CAPE CANAVERAL, Fla. — Citing poor weather conditions for the third time in three days, SpaceX announced that the launch of an Italian satellite would be postponed again.
The delay was announced Saturday followed postponements Thursday and Friday because of cloudy and windy conditions.
What You Need To Know
- A SpaceX launch originally scheduled for Thursday evening is now set for Sunday
- Saturday's delay marked the third and was attributed to weather conditions
- Sunday's launch window opens at 6:11 p.m. EST
- Get more space coverage here
Due to weather in Florida affecting pre-launch operations, now targeting Sunday, January 30 at 6:11 p.m. EST for launch of COSMO-SkyMed Second Generation FM2 from SLC-40— SpaceX (@SpaceX) January 29, 2022
The Italian Space Agency’s COSMO-SkyMed Second Generation satellite is now scheduled to hitch a ride on a Falcon 9 rocket from Space Launch Complex 40 at 6:11 p.m. EST Sunday.
It is the second of four planned installments to upgrade the Italian Space Agency’s space-based radar and satellite imaging system.
“The launch of the second satellite of the new generation will allow Italy to have an even more advanced and unique system for Earth Observation in the world,” stated the Italian Space Agency in a press release.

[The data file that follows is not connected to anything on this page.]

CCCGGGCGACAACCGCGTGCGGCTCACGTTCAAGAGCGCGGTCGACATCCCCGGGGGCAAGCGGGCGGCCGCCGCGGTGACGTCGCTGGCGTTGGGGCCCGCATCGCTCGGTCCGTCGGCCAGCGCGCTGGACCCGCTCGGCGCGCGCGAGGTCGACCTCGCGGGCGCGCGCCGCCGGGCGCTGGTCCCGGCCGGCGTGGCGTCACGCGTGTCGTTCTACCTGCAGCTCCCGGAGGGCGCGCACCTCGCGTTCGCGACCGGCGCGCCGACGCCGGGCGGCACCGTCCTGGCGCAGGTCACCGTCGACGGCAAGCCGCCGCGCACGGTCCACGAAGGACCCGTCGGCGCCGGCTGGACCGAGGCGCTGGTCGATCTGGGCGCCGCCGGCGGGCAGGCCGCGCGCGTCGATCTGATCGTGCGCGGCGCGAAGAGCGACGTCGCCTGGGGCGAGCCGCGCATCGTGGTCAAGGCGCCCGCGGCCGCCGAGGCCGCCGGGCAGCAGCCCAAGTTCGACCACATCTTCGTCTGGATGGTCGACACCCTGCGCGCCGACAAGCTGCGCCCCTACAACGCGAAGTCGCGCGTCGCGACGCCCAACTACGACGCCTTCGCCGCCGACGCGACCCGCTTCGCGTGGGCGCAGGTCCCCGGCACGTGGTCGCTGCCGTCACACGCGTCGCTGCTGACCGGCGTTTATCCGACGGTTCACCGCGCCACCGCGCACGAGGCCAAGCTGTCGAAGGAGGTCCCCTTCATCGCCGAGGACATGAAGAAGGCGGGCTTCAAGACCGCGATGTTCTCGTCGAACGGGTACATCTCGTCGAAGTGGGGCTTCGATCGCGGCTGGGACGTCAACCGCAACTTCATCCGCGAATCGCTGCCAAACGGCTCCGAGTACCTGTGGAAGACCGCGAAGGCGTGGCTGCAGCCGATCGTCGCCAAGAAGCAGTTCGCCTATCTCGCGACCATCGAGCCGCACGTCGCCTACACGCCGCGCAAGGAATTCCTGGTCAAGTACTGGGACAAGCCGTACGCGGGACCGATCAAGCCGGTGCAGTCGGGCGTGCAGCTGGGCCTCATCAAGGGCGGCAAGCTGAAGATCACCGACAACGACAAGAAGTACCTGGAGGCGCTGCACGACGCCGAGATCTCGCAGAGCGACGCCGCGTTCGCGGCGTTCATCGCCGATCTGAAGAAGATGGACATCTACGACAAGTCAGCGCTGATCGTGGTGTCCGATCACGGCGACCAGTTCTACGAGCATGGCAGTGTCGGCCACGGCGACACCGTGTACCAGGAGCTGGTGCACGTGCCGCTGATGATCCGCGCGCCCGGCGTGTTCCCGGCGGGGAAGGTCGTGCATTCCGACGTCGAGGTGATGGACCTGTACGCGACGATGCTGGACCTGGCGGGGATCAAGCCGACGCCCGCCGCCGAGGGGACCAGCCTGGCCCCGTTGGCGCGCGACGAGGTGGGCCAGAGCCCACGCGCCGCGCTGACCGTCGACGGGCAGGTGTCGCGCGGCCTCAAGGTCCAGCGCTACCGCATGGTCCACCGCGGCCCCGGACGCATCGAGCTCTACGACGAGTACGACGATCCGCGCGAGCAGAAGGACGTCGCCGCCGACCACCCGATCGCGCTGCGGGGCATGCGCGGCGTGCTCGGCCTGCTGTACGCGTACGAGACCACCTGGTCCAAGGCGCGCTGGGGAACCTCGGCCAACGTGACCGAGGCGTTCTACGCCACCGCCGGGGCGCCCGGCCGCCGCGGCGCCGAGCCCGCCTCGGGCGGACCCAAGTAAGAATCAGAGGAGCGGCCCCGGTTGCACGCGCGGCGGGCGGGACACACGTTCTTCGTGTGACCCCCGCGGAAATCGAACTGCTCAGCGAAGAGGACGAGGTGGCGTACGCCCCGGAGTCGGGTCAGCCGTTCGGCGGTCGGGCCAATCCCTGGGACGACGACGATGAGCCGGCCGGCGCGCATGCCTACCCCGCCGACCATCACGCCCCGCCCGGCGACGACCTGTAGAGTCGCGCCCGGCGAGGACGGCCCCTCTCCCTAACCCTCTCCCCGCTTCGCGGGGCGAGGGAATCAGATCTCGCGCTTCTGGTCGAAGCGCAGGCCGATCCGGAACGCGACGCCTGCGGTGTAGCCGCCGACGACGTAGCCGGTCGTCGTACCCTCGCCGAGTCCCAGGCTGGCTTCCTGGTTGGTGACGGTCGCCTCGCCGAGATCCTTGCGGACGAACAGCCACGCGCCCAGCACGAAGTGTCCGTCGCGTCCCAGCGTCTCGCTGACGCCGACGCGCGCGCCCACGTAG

Officially called the Constellation of small Satellites for Mediterranean basin Observation, it is the first Earth observation mission that is intended for dual-use, civilian and military, the agency explained.
While observing Earth from space, the Italian satellites will monitor and watch out for weather conditions, help predict floods and coordinate relief efforts in case of disasters like fires or earthquakes, stated the Italian Space Agency in a separate release.
A separate launch of Starlink satellites that had been scheduled for Sunday is now postponed until Monday, SpaceX announced in a tweet.
Falcon 9 launch of Starlink from LC-39A shifting to Monday, January 31, and teams are also continuing to work toward launch of NROL-87 from California on Wednesday, February 2— SpaceX (@SpaceX) January 29, 2022